For example, let’s say you operate a middle-market tool store. You’re not quite one of the famous big box stores, but you have a respectable customer base.
At the moment, you have a great selection of general hand tools and power tools, and you have supplies that are necessary for plumbing, woodworking, and metal fabrication.
However, when you look over your inventory, you realize you don’t sell anything that is specifically meant for electrical work. You have plenty of electricians who come in, but it’s for their at-home general tool kits, or they’re picking up the few general tools that they need.
Well, those electricians might love your store, but they have to go somewhere else for the bulk of their supplies. You’re not meeting their demands.
Using the product expansion and diversification strategy would mean you’d bring in electrical supplies, dedicate a few racks to insulated screwdrivers and other electrician-friendly tools, etc.
Since you know that you have customers who would definitely buy those products, it’s a safe way to quickly boost your growth.
However, you need to be careful. You can’t do something that doesn’t match your business, and you don’t have an existing customer base to capitalize on it.
For example, you wouldn’t start selling bread and pastries at your ice cream shop. That’s a wildly different niche you’re suddenly trying to fill.
3: Market Penetration
Our last strategy recommendation revolved around capitalizing on the unmet needs of existing customers, but you can also try to bring in an entirely new demographic with marketing. This is called “market penetration”.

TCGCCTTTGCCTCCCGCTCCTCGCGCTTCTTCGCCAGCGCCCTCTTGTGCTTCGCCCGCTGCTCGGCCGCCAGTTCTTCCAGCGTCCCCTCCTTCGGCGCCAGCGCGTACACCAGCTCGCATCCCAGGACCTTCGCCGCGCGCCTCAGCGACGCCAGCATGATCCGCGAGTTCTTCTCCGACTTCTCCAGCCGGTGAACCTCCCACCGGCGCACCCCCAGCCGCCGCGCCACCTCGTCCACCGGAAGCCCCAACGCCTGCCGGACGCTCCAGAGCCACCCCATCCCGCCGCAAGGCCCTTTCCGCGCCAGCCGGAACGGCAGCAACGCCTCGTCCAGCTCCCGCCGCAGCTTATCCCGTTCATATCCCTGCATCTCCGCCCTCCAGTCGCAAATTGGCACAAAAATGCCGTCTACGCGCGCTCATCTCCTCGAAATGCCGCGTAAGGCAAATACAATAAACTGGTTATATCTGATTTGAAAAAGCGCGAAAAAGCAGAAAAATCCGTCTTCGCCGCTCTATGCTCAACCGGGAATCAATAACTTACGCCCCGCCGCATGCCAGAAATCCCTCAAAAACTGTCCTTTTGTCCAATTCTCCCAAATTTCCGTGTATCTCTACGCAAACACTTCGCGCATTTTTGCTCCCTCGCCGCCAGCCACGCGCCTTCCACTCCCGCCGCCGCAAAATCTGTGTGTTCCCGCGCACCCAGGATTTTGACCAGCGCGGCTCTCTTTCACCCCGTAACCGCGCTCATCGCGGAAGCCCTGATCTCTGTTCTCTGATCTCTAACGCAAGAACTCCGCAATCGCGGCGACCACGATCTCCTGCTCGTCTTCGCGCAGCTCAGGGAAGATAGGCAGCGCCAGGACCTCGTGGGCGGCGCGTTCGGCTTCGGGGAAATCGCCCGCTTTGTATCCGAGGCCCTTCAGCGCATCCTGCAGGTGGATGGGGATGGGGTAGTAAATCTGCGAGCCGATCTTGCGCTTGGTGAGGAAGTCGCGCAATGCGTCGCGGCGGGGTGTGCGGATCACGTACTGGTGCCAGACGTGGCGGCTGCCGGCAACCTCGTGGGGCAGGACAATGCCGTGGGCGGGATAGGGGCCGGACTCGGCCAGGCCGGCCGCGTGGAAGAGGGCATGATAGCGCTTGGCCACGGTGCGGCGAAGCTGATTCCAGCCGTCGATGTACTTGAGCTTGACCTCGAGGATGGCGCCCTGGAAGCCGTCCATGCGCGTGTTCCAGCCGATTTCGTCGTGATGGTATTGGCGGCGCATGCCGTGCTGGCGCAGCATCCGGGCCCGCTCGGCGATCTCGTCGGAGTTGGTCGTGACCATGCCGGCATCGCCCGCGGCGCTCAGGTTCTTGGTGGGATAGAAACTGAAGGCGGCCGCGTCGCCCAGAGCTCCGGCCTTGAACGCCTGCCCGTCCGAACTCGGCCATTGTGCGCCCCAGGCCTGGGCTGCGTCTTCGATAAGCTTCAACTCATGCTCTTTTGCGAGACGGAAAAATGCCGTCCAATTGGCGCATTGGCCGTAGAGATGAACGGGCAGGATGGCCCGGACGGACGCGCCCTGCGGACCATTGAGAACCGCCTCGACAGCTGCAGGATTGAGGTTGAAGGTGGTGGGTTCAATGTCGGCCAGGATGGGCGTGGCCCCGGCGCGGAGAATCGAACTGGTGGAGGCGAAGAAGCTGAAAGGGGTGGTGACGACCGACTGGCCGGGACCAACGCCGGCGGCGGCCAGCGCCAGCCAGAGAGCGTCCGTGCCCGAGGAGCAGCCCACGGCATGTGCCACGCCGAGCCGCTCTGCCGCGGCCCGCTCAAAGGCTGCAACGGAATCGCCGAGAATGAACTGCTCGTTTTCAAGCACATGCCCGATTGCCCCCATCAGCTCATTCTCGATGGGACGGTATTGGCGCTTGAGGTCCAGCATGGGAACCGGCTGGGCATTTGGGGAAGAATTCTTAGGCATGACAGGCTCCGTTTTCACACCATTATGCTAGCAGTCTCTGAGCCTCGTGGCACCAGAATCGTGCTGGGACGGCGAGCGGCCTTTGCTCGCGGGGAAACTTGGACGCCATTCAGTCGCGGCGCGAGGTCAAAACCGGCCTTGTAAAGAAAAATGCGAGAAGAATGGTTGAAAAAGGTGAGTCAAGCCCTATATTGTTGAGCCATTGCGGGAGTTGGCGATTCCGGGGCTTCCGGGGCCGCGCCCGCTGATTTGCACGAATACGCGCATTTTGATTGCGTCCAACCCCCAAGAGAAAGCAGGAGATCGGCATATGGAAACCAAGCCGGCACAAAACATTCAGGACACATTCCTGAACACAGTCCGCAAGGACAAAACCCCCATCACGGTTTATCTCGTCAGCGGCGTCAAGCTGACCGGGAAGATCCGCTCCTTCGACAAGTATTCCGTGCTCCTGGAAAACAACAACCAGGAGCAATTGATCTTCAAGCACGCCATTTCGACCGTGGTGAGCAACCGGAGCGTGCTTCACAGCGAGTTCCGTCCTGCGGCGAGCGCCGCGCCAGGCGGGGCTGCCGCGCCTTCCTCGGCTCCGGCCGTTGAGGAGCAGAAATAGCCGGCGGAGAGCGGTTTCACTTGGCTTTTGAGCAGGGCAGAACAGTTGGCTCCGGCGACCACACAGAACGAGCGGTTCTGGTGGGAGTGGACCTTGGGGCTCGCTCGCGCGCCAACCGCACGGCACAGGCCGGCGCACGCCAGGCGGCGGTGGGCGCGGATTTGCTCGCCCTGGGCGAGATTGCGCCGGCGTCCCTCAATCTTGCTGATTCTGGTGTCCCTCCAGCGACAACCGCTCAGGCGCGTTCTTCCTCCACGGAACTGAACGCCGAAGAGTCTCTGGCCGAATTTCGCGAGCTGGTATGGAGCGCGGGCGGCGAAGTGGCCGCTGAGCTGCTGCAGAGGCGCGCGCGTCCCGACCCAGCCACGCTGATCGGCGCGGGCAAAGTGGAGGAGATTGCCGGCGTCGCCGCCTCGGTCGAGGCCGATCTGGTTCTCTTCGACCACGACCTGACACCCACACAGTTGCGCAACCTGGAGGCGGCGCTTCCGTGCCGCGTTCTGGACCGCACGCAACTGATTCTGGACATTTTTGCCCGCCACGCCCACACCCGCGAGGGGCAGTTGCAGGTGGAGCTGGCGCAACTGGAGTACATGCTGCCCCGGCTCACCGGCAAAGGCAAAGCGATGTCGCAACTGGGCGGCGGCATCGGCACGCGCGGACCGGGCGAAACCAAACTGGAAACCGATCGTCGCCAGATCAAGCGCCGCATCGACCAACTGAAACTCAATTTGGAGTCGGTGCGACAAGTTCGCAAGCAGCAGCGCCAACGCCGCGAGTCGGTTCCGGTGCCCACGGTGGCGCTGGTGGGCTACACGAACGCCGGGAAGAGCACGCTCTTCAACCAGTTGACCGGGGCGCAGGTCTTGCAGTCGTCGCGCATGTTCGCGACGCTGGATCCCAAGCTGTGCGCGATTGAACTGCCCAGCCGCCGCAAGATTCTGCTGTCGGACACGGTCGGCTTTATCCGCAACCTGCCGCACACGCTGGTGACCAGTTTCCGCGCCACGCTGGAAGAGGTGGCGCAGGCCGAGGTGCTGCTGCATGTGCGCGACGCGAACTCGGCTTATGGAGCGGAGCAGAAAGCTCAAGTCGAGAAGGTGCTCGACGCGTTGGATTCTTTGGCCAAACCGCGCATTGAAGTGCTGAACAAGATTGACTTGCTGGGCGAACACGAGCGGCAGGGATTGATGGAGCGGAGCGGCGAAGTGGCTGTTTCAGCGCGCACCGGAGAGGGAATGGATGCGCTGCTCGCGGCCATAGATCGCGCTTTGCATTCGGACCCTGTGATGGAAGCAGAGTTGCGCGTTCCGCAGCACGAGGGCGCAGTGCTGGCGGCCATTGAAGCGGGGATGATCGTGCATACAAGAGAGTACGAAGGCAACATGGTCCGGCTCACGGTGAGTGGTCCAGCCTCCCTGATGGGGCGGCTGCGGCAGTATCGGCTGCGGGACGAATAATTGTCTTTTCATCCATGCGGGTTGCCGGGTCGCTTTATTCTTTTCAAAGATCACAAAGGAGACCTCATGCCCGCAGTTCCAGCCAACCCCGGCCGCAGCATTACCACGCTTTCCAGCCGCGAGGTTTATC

Let’s say you’re operating a phone company that predominantly targets younger audiences. All your marketing is aimed at people between the ages of 18 and 30, but you realize that phones are pretty much universally needed.
The area around your business happens to have a large older population around 40-60 years of age.
Market penetration would describe an effort to start marketing to that older demographic that needs phones, but all your marketing and your entire brand image is targeted at younger folks and showing off all the complex features.
New marketing would demonstrate how user-friendly your phones are with simple payment plans, top-notch customer service to teach them all the ins and outs, and similar things.
With this, not only do you get a new demographic to start buying products you already have, but you also get benefits that come from engaging with that demographic.
Using the same example, the younger crowd buys more frequently and loves accessories, but the older crowd has more disposable income and is likely to recommend others.
Just be careful not to turn off your existing audience, and always make sure the demographic you’re about to penetrate is actually likely to provide you with customers.
Acquisitions are a fairly quick way to generate growth, a classic example of business growth strategies examples. This is when you purchase other companies or assets that those companies have, such as patents, and make them part of your own business model.